Western Australia Day3 June
King’s Birthday23 September (some regional areas in WA hold the King’s Birthday public holiday on a different date)
Christmas Day25 December
Boxing Day26 December

For a complete list of regional holidays within each state, refer to the ‘Reference Links’ section below.

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In the meantime, stay updated on Labour Law updates throughout the year through our Labour Law Insider. For more news and insights into the market, make sure to subscribe to our blog so you don’t miss out on the latest HR news, or contact our team to learn more about the latest changes!

*Please note that all the information listed above are to be used as a general guideline. For more detailed accounts of Australia’s employment laws and regulations, please visit the official governmental websites.

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Relevant Links:

  • Tax – Pay As You Go (PAYG) Withholding
    • Register for PAYG Withholding – https://business.gov.au/registrations/register-for- taxes/register-for-pay-as-you-go-payg-withholding
    • What to Know About PAYG Withholding – https://www.ato.gov.au/Business/PAYG-withholding/
  • Tax – Payroll Tax
    • How Payroll Tax Works – https://business.gov.au/finance/taxation/payroll-tax
  • Superannuation:
    • Setting Up ‘super’ For Your Business: https://www.ato.gov.au/business/super-for-employers/setting-up-super-for-your-business/
    • Super Guarantee:https://www.ato.gov.au/Rates/Key-superannuation-rates-and-thresholds/?=redirected_SuperRate&anchor=Superguaranteepercentage#Superguaranteepercentage
  • Work Permits and Visas in Australia:
    • Business Innovation and Investment (permanent) visa (subclass 888) – https://immi.homeaffairs.gov.au/visas/getting-a-visa/visa-listing/business-innovation-and-investment-888/
    • Business Innovation and Investment (provisional) visa (subclass 188) – https://immi.homeaffairs.gov.au/visas/getting-a-visa/visa-listing/business-innovation-and-investment-188
    • Business Owner (subclass 890) – https://immi.homeaffairs.gov.au/visas/getting-a-visa/visa-listing/business-owner-890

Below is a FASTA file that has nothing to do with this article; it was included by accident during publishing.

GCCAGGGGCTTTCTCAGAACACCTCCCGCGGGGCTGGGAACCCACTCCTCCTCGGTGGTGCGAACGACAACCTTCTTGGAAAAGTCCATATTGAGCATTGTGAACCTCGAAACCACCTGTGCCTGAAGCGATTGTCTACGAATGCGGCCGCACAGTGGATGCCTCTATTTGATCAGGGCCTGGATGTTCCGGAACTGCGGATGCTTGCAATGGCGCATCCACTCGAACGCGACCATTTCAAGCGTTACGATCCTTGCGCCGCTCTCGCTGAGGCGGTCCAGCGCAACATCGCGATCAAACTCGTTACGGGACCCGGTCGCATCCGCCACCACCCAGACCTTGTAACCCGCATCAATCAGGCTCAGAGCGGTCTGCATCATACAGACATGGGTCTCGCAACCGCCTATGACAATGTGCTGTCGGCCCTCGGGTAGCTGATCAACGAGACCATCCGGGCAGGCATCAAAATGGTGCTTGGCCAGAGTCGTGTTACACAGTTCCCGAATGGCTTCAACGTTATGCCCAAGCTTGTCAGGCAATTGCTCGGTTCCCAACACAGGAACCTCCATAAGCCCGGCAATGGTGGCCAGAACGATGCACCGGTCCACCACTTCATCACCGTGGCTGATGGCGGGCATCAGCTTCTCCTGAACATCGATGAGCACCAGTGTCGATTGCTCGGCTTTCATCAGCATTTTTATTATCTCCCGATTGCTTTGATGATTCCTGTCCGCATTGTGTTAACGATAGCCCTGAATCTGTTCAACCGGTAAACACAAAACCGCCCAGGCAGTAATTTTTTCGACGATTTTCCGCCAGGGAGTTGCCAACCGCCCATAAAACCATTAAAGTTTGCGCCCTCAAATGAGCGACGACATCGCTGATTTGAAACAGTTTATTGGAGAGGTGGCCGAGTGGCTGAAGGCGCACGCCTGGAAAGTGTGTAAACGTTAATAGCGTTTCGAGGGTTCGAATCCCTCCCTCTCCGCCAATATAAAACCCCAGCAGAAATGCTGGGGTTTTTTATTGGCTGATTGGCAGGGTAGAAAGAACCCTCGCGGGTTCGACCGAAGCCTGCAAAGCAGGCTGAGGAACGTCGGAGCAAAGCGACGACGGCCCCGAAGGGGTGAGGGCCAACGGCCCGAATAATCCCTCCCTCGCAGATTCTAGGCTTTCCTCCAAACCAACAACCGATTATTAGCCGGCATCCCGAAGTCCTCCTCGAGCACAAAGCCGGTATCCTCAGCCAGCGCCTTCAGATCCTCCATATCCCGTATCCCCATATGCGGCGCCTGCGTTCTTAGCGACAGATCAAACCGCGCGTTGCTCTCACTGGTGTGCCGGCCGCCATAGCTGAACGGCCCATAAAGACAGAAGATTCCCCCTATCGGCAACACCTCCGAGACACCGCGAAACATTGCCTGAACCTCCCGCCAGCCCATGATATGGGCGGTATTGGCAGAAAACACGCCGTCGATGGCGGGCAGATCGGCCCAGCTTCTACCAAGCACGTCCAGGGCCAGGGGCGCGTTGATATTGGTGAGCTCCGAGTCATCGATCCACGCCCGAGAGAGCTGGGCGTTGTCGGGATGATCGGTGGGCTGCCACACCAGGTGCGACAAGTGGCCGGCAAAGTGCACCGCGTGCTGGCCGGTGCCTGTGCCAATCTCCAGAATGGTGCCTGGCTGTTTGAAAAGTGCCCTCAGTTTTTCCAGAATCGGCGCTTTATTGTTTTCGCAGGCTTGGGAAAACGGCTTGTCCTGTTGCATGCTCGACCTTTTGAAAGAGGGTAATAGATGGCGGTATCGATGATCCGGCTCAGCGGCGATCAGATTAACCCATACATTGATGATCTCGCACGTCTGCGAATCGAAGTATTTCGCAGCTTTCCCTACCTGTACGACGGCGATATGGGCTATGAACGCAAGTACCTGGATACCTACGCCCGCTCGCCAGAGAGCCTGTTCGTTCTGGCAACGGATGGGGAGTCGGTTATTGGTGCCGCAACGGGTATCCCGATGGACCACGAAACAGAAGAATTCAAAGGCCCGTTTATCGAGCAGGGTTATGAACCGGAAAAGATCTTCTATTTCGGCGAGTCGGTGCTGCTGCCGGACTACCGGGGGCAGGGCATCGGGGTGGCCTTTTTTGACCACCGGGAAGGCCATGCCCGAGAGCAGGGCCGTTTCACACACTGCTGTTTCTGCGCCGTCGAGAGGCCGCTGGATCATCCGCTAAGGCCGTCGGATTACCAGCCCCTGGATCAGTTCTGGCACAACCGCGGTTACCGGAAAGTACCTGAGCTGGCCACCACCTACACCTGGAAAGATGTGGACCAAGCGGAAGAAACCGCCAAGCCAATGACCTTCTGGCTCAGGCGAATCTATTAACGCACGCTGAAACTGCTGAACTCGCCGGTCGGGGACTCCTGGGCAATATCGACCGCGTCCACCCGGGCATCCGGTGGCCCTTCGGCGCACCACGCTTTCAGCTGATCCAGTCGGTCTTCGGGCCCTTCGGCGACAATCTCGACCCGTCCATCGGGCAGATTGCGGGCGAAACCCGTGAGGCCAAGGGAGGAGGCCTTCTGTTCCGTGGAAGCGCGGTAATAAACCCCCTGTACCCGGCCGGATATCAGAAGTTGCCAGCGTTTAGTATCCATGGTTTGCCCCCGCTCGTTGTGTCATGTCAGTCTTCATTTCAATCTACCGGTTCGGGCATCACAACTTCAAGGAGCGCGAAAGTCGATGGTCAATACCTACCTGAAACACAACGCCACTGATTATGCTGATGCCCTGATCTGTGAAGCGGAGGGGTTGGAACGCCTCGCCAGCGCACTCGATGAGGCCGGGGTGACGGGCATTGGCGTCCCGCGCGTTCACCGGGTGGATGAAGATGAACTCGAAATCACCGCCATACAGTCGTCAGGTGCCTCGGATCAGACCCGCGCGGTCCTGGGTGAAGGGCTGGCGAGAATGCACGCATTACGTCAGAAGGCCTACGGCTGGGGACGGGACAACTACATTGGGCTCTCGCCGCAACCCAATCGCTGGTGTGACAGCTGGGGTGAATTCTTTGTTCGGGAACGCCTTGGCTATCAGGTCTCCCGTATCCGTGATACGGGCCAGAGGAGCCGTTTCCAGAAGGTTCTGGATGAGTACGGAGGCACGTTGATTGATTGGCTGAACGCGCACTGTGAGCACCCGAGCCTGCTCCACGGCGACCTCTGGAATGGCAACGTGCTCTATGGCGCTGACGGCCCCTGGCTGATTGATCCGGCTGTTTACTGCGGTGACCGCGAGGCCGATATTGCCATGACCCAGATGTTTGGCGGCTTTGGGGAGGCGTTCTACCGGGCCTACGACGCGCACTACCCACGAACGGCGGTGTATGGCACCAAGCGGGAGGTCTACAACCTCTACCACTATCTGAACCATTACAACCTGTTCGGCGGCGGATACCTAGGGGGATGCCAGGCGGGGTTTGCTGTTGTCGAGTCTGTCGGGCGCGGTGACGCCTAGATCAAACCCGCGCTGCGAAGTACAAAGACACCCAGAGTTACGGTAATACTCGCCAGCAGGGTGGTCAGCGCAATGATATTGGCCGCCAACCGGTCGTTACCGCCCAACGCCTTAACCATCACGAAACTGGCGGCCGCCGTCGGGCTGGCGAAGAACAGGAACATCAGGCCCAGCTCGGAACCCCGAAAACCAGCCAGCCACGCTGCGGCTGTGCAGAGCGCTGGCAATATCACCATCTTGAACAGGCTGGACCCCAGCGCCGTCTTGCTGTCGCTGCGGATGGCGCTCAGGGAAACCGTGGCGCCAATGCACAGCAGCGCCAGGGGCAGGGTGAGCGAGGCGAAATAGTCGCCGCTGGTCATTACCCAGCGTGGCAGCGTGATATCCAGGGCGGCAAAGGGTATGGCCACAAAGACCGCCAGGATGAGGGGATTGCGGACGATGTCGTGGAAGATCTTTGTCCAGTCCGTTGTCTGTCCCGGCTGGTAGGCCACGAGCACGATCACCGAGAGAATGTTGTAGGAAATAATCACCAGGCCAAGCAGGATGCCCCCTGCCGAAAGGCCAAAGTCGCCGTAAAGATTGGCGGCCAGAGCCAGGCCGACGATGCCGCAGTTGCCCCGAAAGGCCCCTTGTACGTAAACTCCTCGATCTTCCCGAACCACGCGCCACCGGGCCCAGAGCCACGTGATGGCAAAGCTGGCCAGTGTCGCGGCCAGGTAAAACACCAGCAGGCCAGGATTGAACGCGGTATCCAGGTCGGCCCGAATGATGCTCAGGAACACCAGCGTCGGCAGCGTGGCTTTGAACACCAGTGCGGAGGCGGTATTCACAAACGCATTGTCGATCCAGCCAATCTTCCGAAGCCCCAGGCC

• Global Talent visa (subclass 858) – https://immi.homeaffairs.gov.au/visas/getting-a-visa/visa-listing/global-talent-visa-858
    • Employer Nomination Scheme (subclass 186) – https://immi.homeaffairs.gov.au/visas/getting-a-visa/visa-listing/employer-nomination-scheme-186
    • Investor visa (subclass 891) – https://immi.homeaffairs.gov.au/visas/getting-a-visa/visa-listing/investor-891
    • Permanent Residence (Skilled Regional) visa (subclass 191) – https://immi.homeaffairs.gov.au/visas/getting-a-visa/visa-listing/skilled-regional-191
    • Regional Sponsored Migration Scheme (subclass 187) – https://immi.homeaffairs.gov.au/visas/getting-a-visa/visa-listing/regional-sponsor-migration-scheme-187
    • Skilled Employer Sponsored Regional (provisional) visa (subclass 494) – https://immi.homeaffairs.gov.au/visas/getting-a-visa/visa-listing/skilled-employer-sponsored-regional-494
    • Skilled Nominated visa (subclass 190) – https://immi.homeaffairs.gov.au/visas/getting-a-visa/visa-listing/skilled-nominated-190
    • Skilled-Recognised Graduate visa (subclass 476) – https://immi.homeaffairs.gov.au/visas/getting-a-visa/visa-listing/skilled-recognition-graduate-476
    • Skilled Regional (provisional) visa (subclass 489) – https://immi.homeaffairs.gov.au/visas/getting-a-visa/visa-listing/skilled-regional-provisional-489
    • Skilled Regional visa (subclass 887) – https://immi.homeaffairs.gov.au/visas/getting-a-visa/visa-listing/skilled-regional-887
    • Skilled Work Regional (Provisional) visa (subclass 491) – https://immi.homeaffairs.gov.au/visas/getting-a-visa/visa-listing/skilled-work-regional-provisional-491
    • State or Territory Sponsored Business Owner visa (subclass 892) – https://immi.homeaffairs.gov.au/visas/getting-a-visa/visa-listing/state-or-territory-sponsored-business-owner-892
    • State or Territory Sponsored Investor visa (subclass 893) – https://immi.homeaffairs.gov.au/visas/getting-a-visa/visa-listing/state-or-territory-sponsored-investor-893
    • Temporary Activity visa (subclass 408) – https://immi.homeaffairs.gov.au/visas/getting-a-visa/visa-listing/temporary-activity-408